Orientations to English academic language learning among Chinese high school students in a technology-supported learning environment in Canada
Jia Li, University of Toronto , Canada
University of Toronto . Awarded
This study identifies the orientation to English academic language learning among ESL students in a technology-supported learning environment, by investigating Chinese students' intuitive negotiation of the components of their ESL instruction that they considered most effective in the Canadian educational setting. Twenty-four Chinese ESL students and five ESL teachers in a high school in Toronto participated in the study. A mixed factorial design, with one between-subject variable (student groups) and three within-subject variables (time, conditions, test versions), investigated the impact of technology-supported scaffolding on vocabulary acquisition. Repeated-measures ANOVAs assessed the students' vocabulary learning in two reading conditions across two English proficiency groups. Descriptive and qualitative analysis of questionnaires, interviews with teachers and students, and classroom observations established students' strategy profiles.
Students subconsciously adopted a resource-orientated functional approach in search of strategies to optimize vocabulary learning by taking advantage of available resources. They predominately used bilingual resources to compensate for the mismatch between their preferred learning strategies and those promoted within their classroom ESL instruction. The students acquired more vocabulary with technology-supported scaffolds that were congruent with their preferred learning strategies than they did under non-technology-supported learning conditions. The rate of students' vocabulary acquisition related to their L2 proficiency. Significant variations were found between students' understanding of word meanings in English and Chinese across conditions and groups.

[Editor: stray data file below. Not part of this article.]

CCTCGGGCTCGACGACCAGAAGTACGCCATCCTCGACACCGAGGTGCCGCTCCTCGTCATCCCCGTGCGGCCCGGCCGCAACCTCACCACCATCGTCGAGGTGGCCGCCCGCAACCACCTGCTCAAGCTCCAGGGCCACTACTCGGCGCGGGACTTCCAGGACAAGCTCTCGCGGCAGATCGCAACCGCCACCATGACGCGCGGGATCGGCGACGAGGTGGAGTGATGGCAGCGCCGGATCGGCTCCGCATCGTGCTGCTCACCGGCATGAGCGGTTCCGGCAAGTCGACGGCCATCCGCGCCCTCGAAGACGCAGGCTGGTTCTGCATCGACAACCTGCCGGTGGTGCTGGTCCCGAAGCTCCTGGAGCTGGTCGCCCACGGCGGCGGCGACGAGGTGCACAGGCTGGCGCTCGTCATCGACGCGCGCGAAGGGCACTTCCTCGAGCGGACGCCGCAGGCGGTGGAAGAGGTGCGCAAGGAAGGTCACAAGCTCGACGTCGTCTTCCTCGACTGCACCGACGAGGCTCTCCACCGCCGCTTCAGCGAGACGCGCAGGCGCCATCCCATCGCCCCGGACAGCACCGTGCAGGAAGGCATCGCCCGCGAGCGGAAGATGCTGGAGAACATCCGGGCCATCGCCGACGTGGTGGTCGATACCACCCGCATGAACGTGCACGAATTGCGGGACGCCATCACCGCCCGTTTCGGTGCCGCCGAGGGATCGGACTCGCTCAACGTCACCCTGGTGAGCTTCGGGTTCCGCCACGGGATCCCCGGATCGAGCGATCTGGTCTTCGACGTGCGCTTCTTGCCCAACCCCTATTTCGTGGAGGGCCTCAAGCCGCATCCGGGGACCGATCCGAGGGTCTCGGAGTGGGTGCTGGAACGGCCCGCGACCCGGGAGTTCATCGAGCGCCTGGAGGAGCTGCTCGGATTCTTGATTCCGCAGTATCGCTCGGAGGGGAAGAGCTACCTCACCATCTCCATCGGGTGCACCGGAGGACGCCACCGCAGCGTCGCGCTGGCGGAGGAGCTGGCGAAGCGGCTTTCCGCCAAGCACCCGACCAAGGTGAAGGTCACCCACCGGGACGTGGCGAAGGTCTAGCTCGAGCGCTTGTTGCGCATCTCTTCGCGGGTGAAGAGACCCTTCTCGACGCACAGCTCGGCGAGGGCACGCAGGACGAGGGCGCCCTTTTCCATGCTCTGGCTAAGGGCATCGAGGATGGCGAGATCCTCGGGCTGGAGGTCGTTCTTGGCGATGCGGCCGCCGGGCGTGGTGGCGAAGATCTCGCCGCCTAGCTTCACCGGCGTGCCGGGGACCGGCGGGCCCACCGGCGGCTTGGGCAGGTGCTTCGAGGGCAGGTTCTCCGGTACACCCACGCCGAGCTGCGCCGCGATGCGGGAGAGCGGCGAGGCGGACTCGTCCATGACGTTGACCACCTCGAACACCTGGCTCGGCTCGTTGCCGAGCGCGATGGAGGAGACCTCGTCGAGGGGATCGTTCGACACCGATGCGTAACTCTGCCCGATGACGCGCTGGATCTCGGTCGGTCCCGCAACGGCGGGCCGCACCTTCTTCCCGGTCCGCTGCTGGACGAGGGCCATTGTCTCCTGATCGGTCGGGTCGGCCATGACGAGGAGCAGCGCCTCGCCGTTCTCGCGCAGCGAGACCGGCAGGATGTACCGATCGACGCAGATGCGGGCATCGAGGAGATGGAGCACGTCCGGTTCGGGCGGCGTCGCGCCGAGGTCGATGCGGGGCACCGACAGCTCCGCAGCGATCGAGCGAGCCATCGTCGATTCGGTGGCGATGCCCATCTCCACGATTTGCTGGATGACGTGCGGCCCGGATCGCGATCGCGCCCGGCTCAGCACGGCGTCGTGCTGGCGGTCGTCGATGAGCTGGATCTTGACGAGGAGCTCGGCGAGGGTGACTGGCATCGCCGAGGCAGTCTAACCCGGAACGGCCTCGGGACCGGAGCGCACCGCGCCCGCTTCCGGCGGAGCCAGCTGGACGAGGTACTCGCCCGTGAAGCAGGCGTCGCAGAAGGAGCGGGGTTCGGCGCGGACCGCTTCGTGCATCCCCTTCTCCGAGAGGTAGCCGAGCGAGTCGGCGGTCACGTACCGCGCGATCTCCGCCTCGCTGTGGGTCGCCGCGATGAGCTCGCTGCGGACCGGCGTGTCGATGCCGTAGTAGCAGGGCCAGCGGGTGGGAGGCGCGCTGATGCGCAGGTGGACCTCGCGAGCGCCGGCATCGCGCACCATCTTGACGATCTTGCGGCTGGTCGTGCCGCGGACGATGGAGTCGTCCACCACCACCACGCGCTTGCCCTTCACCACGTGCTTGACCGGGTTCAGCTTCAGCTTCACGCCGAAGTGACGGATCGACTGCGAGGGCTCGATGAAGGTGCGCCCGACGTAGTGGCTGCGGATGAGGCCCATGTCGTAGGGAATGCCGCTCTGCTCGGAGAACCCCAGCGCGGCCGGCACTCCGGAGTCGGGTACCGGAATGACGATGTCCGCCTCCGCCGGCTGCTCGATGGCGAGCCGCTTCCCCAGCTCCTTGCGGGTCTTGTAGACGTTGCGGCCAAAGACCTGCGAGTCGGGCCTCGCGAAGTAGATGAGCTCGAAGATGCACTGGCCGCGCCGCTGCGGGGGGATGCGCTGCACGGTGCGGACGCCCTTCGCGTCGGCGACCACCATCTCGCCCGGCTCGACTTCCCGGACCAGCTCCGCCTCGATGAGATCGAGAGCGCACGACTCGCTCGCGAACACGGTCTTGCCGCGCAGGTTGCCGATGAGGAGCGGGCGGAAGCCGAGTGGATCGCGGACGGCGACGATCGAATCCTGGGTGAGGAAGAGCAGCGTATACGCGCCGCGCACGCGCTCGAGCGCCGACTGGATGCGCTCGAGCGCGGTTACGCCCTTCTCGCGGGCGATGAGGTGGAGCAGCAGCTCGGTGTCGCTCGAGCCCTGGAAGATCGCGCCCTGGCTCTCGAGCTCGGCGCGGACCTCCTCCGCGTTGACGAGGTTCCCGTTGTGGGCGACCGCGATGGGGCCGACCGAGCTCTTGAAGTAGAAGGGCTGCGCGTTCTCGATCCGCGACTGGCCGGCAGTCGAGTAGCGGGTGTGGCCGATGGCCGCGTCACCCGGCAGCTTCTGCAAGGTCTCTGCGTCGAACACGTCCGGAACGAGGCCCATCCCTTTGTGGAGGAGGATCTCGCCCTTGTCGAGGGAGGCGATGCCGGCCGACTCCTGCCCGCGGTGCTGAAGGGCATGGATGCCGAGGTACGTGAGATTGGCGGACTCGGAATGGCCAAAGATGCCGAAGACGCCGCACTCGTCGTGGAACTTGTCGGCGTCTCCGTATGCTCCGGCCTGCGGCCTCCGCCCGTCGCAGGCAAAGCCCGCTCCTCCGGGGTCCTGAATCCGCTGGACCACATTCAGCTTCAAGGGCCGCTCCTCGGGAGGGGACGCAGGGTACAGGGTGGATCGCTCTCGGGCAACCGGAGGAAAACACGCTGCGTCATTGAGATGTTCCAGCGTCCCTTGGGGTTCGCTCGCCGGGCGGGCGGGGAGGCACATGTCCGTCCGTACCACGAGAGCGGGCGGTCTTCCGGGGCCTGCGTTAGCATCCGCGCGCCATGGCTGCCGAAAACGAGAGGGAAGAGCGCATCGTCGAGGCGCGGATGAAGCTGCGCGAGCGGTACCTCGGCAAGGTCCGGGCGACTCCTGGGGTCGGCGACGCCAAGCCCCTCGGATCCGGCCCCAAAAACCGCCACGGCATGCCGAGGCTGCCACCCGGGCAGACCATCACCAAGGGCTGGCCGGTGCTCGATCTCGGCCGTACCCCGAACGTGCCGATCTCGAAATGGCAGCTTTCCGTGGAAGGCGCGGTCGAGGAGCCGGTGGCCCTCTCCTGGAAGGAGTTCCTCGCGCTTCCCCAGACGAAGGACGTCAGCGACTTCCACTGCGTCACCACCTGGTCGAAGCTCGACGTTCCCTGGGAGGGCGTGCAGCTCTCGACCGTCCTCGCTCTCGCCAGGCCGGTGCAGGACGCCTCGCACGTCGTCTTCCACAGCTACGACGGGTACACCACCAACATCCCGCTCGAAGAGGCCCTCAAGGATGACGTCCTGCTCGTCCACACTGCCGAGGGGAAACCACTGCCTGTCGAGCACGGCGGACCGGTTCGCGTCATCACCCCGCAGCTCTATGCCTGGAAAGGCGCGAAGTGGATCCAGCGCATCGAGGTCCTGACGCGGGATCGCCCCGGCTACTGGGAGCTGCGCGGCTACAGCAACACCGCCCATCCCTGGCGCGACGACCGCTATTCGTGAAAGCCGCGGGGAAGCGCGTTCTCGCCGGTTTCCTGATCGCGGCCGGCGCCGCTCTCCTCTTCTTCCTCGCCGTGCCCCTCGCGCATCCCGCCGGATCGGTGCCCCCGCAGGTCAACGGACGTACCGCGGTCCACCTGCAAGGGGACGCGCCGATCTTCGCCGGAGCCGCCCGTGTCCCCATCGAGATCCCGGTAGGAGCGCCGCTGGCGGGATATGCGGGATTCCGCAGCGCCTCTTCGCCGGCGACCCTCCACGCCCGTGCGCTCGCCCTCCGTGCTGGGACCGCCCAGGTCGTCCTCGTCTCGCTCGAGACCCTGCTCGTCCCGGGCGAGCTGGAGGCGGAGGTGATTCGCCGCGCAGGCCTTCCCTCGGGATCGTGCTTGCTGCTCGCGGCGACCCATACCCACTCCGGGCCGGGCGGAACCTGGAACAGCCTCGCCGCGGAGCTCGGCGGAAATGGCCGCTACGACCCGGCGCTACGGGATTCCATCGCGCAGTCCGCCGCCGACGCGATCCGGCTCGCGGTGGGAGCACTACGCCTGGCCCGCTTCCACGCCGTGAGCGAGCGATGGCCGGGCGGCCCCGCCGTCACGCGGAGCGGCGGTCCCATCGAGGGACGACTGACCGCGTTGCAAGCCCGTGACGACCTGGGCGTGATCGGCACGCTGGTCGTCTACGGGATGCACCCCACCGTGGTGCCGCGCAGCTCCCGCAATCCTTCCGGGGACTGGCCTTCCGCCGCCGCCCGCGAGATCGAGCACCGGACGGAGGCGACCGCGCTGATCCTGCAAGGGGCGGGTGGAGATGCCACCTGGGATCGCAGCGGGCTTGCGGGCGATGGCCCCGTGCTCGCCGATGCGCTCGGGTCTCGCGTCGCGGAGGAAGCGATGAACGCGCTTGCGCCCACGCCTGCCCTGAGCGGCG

Further research is recommended to examine the distinction between generic learning strategy frameworks (such as that proposed by Oxford, 1990) and the specific culture-based strategies that students actually utilize. Such generic frameworks did not adequately capture important aspects of students' learning strategies in the present study. Also, it may be useful to explore the potential benefits of providing a structured set of obligatory scaffolds within a technology-supported environment as opposed to letting students choose from a variety of available scaffolds. The latter approach may work well for more advanced learners; for beginners a more structured tutorial route may be advantageous.
Li, J. Orientations to English academic language learning among Chinese high school students in a technology-supported learning environment in Canada. Ph.D. thesis, University of Toronto.
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